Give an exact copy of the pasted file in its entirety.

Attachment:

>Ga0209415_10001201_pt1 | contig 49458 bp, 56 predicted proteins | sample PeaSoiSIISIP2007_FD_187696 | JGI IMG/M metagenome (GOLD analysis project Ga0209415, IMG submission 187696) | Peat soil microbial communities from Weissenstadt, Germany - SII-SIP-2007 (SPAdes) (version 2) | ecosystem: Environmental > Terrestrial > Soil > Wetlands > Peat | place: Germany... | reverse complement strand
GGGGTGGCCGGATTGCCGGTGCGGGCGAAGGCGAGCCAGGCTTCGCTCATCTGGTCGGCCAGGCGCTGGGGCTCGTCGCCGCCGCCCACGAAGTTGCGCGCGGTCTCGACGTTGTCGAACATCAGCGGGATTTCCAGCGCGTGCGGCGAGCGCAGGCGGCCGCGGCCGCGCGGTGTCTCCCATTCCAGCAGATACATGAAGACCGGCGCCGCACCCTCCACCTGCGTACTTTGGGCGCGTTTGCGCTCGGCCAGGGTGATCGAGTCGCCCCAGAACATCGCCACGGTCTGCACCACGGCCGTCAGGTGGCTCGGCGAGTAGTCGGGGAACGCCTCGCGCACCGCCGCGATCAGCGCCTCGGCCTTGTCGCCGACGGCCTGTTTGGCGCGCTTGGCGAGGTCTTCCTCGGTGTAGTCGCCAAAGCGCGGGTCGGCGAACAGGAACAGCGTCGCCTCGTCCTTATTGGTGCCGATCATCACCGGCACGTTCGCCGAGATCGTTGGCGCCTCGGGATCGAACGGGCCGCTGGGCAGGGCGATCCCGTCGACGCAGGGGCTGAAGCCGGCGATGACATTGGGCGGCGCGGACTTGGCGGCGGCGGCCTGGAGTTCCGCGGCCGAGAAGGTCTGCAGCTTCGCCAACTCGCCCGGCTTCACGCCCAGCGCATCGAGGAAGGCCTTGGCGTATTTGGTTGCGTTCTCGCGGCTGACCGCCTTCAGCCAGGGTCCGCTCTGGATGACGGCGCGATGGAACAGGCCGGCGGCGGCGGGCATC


>Ga0209415_10001201_pt1 | contig 49458 bp, 56 predicted proteins | sample PeaSoiSIISIP2007_FD_187696 | JGI IMG/M metagenome (GOLD analysis project Ga0209415, IMG submission 187696) | Peat soil microbial communities from Weissenstadt, Germany - SII-SIP-2007 (SPAdes) (version 2) | ecosystem: Environmental > Terrestrial > Soil > Wetlands > Peat | place: Germany... | reverse complement strand
GGGGTGGCCGGATTGCCGGTGCGGGCGAAGGCGAGCCAGGCTTCGCTCATCTGGTCGGCCAGGCGCTGGGGCTCGTCGCCGCCGCCCACGAAGTTGCGCGCGGTCTCGACGTTGTCGAACATCAGCGGGATTTCCAGCGCGTGCGGCGAGCGCAGGCGGCCGCGGCCGCGCGGTGTCTCCCATTCCAGCAGATACATGAAGACCGGCGCCGCACCCTCCACCTGCGTACTTTGGGCGCGTTTGCGCTCGGCCAGGGTGATCGAGTCGCCCCAGAACATCGCCACGGTCTGCACCACGGCCGTCAGGTGGCTCGGCGAGTAGTCGGGGAACGCCTCGCGCACCGCCGCGATCAGCGCCTCGGCCTTGTCGCCGACGGCCTGTTTGGCGCGCTTGGCGAGGTCTTCCTCGGTGTAGTCGCCAAAGCGCGGGTCGGCGAACAGGAACAGCGTCGCCTCGTCCTTATTGGTGCCGATCATCACCGGCACGTTCGCCGAGATCGTTGGCGCCTCGGGATCGAACGGGCCGCTGGGCAGGGCGATCCCGTCGACGCAGGGGCTGAAGCCGGCGATGACATTGGGCGGCGCGGACTTGGCGGCGGCGGCCTGGAGTTCCGCGGCCGAGAAGGTCTGCAGCTTCGCCAACTCGCCCGGCTTCACGCCCAGCGCATCGAGGAAGGCCTTGGCGTATTTGGTTGCGTTCTCGCGGCTGACCGCCTTCAGCCAGGGTCCGCTCTGGATGACGGCGCGATGGAACAGGCCGGCGGCGGCGGGCATC